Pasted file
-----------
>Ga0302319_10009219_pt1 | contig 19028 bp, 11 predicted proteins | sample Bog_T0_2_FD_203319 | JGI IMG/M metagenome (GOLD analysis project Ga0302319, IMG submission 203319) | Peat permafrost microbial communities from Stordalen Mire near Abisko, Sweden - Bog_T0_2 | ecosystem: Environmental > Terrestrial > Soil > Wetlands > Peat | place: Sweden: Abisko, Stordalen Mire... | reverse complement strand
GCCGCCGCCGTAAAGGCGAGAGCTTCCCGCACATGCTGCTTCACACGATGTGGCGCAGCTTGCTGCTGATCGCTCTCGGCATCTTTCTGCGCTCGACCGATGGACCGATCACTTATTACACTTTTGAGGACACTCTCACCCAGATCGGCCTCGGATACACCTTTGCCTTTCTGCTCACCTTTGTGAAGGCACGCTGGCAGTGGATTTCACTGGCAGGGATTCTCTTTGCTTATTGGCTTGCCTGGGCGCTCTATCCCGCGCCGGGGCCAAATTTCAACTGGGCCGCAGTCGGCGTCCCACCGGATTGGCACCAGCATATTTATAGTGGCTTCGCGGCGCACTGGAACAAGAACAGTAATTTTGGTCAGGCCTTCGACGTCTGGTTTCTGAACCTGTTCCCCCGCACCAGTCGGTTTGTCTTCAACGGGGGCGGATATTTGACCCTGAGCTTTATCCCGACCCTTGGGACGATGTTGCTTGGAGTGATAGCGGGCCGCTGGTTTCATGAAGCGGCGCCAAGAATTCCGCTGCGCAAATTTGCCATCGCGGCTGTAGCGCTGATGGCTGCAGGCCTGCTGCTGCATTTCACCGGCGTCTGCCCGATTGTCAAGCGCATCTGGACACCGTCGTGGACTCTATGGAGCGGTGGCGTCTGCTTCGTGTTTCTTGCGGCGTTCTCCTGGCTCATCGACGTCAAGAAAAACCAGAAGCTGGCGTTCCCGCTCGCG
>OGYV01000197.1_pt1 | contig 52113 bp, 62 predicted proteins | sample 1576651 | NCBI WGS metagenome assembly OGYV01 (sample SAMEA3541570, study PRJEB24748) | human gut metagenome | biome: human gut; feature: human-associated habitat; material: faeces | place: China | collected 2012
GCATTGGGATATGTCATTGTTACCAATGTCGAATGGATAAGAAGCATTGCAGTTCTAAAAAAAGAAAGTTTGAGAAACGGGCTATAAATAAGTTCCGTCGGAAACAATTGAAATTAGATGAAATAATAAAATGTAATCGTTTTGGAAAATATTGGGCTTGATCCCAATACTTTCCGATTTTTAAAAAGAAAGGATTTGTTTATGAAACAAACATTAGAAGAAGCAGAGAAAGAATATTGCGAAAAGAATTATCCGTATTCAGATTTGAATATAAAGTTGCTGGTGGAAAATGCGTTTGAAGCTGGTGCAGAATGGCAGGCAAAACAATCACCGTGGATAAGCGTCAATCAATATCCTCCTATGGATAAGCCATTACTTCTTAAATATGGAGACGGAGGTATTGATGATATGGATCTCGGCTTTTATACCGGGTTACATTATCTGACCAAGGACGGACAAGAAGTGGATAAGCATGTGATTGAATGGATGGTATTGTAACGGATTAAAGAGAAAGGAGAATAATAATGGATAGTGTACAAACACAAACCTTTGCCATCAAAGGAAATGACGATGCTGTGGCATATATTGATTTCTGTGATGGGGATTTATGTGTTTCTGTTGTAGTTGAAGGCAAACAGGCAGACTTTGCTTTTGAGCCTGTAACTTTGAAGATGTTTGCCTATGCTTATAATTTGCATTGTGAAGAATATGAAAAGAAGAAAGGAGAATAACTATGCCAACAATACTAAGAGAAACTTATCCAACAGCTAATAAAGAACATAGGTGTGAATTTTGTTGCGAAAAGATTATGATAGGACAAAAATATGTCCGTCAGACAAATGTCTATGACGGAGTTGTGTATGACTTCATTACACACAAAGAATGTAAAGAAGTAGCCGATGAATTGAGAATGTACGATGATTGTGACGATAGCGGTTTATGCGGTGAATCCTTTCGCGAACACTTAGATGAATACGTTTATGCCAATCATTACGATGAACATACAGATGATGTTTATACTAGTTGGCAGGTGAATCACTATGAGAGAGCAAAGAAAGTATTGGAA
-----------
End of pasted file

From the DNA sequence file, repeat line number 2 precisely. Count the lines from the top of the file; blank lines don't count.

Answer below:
GCCGCCGCCGTAAAGGCGAGAGCTTCCCGCACATGCTGCTTCACACGATGTGGCGCAGCTTGCTGCTGATCGCTCTCGGCATCTTTCTGCGCTCGACCGATGGACCGATCACTTATTACACTTTTGAGGACACTCTCACCCAGATCGGCCTCGGATACACCTTTGCCTTTCTGCTCACCTTTGTGAAGGCACGCTGGCAGTGGATTTCACTGGCAGGGATTCTCTTTGCTTATTGGCTTGCCTGGGCGCTCTATCCCGCGCCGGGGCCAAATTTCAACTGGGCCGCAGTCGGCGTCCCACCGGATTGGCACCAGCATATTTATAGTGGCTTCGCGGCGCACTGGAACAAGAACAGTAATTTTGGTCAGGCCTTCGACGTCTGGTTTCTGAACCTGTTCCCCCGCACCAGTCGGTTTGTCTTCAACGGGGGCGGATATTTGACCCTGAGCTTTATCCCGACCCTTGGGACGATGTTGCTTGGAGTGATAGCGGGCCGCTGGTTTCATGAAGCGGCGCCAAGAATTCCGCTGCGCAAATTTGCCATCGCGGCTGTAGCGCTGATGGCTGCAGGCCTGCTGCTGCATTTCACCGGCGTCTGCCCGATTGTCAAGCGCATCTGGACACCGTCGTGGACTCTATGGAGCGGTGGCGTCTGCTTCGTGTTTCTTGCGGCGTTCTCCTGGCTCATCGACGTCAAGAAAAACCAGAAGCTGGCGTTCCCGCTCGCG